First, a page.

Housing shouldn’t look at any color but the color of money

Housing shouldn’t look at any color but the color of money

People with bad credit and bad habits should be squeezed out of housing

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Consumer confidence remains resilient due to housing improvement

Despite fiscal uncertainties facing the economy, consumer confidence remained sturdy, buoyed by increasing employment and the improving housing market, Freddie Mac said in its January outlook.

Over the first 11 months of 2012, home sales were up 9% from the same period a year earlier, with similar gains projected for 2013.

Click on the graph to view consumer confidence.

In December, 155,000 job gains were registered and November’s payrolls were revised up 24,000, increasing employment to 1.86 million in 2012. This is the highest employment increase since 2006.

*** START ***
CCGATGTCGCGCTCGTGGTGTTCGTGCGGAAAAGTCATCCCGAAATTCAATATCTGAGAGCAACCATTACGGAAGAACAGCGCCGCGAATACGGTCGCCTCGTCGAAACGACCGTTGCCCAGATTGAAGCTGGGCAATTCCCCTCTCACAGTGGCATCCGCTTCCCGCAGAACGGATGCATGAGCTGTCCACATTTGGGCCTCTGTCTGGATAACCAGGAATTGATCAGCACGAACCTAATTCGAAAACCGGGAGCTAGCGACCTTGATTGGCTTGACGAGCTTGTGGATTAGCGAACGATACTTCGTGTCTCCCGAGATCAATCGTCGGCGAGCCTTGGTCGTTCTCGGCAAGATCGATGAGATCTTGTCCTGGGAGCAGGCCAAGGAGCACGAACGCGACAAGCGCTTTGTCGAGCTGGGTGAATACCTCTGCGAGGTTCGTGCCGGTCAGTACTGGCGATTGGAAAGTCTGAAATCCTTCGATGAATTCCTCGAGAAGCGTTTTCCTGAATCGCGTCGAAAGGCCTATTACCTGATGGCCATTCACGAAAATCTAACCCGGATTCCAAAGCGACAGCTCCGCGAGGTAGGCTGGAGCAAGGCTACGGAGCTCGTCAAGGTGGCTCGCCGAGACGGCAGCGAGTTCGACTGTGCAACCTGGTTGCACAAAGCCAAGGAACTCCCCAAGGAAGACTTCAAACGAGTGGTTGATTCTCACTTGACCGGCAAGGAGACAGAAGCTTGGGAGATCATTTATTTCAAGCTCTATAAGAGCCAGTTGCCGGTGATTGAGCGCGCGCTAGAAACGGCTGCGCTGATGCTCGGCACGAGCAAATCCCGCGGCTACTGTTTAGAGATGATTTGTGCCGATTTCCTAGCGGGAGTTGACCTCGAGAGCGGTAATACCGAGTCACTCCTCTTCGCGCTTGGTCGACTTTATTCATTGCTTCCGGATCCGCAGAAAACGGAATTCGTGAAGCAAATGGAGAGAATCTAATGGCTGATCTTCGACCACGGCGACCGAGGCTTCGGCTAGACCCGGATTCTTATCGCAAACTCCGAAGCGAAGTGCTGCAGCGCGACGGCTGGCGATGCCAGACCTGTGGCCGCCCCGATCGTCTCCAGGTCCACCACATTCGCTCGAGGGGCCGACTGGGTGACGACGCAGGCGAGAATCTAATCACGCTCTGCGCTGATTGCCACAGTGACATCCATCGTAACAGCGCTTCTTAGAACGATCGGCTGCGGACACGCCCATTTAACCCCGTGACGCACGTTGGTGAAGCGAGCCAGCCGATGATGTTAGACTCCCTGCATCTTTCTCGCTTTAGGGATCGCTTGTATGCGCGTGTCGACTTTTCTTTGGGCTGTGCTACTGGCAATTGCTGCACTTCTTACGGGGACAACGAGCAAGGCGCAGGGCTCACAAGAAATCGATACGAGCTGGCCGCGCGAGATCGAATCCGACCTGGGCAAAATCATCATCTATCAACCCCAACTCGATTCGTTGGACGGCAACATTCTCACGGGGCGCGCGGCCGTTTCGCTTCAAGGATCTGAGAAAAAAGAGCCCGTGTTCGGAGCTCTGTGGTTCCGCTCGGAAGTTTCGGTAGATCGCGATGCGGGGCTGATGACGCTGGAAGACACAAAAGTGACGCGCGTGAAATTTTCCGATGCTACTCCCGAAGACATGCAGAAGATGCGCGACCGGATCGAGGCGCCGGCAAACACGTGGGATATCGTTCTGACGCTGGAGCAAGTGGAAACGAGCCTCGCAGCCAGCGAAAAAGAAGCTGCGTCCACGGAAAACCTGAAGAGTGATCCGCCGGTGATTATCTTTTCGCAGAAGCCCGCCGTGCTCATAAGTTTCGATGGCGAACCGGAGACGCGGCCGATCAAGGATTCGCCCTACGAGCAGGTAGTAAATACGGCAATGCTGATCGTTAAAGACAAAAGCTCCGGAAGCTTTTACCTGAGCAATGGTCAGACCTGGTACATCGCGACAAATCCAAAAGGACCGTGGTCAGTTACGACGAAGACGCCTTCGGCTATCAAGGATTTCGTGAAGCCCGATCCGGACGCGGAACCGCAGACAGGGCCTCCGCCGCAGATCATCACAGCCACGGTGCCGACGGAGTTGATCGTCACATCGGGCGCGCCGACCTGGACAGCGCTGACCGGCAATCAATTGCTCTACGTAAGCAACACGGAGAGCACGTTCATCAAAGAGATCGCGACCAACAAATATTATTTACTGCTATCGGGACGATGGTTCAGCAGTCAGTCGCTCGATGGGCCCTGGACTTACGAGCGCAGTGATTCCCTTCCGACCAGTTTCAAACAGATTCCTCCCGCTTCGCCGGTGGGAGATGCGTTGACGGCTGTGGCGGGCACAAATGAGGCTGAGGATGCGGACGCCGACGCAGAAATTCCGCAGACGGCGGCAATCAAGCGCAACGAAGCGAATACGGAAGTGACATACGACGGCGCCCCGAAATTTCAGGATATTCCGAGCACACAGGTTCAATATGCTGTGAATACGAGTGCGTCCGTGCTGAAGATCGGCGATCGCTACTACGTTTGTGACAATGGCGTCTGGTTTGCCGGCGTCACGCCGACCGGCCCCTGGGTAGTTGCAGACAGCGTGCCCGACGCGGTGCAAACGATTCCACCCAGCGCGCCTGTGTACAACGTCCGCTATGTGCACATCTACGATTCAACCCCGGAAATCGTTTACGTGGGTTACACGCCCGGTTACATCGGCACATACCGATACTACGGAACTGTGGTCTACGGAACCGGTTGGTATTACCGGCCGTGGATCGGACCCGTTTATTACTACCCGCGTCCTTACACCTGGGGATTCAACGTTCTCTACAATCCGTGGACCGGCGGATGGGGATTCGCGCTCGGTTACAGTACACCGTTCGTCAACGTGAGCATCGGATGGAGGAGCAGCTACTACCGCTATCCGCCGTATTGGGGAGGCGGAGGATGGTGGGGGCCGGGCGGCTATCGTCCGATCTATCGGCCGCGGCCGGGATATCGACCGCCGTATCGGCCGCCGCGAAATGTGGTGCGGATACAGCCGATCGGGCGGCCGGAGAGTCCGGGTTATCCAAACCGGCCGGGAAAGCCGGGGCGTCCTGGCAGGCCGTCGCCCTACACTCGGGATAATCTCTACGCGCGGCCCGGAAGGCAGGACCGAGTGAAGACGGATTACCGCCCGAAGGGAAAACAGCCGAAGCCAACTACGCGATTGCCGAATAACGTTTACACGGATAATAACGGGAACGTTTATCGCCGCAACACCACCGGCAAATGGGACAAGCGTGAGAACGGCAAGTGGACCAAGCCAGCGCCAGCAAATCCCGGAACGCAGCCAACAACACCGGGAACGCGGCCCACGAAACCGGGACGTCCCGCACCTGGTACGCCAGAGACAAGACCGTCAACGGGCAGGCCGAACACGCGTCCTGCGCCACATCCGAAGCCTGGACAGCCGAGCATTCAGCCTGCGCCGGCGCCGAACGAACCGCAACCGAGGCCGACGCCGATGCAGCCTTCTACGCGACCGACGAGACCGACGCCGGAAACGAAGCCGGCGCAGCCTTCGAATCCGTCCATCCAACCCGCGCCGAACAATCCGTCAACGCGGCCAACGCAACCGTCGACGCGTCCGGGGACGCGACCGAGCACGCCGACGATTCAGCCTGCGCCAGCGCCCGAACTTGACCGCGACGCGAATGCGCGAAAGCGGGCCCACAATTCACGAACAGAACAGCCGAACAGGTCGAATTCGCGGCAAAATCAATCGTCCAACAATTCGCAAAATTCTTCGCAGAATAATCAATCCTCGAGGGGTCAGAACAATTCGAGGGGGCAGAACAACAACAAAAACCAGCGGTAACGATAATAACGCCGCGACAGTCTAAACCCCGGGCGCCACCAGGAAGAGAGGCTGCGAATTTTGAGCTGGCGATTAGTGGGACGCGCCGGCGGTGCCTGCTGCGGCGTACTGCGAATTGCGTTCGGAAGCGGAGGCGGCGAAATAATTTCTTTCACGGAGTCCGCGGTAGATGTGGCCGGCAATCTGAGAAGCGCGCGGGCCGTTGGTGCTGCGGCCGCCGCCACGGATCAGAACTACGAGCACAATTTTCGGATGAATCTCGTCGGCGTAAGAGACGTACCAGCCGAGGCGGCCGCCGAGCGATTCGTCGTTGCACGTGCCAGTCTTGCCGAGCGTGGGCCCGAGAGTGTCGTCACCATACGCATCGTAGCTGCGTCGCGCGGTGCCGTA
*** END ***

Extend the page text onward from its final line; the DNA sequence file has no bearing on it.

About 2 million new jobs are expected to form in 2013, assuming the uncertainty of the fiscal debates during the first quarter doesn’t derail economic expansion. New job creation will gradually nudge the unemployment rate lower.

"As we begin 2013, the economy is undoubtedly at a better place now than at this time in 2012," vice president and chief economist Frank Nothaft of Freddie Mac said.

He added, "And despite the clouds of fiscal uncertainty facing the country, positive jobs reports and the strengthening housing market continue to be the bright spot as we begin the New Year." 

Relatively low interest rates are also expected to continue to be a feature of mortgage lending and capital markets in 2013.

Future mortgage lending guidelines were cleared up with the Consumer Financial Protection Board’s unveiling of the qualified mortgage rule, going into effect in 2014.

The December unemployment rate at 7.8% is likely to ensure a continuation of an accommodative policy stance by the Federal Reserve through the coming year, the report said.

The Federal Open Market Committee decided in December to leave rates unchanged and will continue purchases of mortgage-backed securities at a pace of $40 billion per month.

"Taken together, these actions should maintain downward pressure on longer-term interest rates, support mortgage markets, and help to make broader financial conditions more accommodative," the Committee said.

cmlynski@housingwire.com

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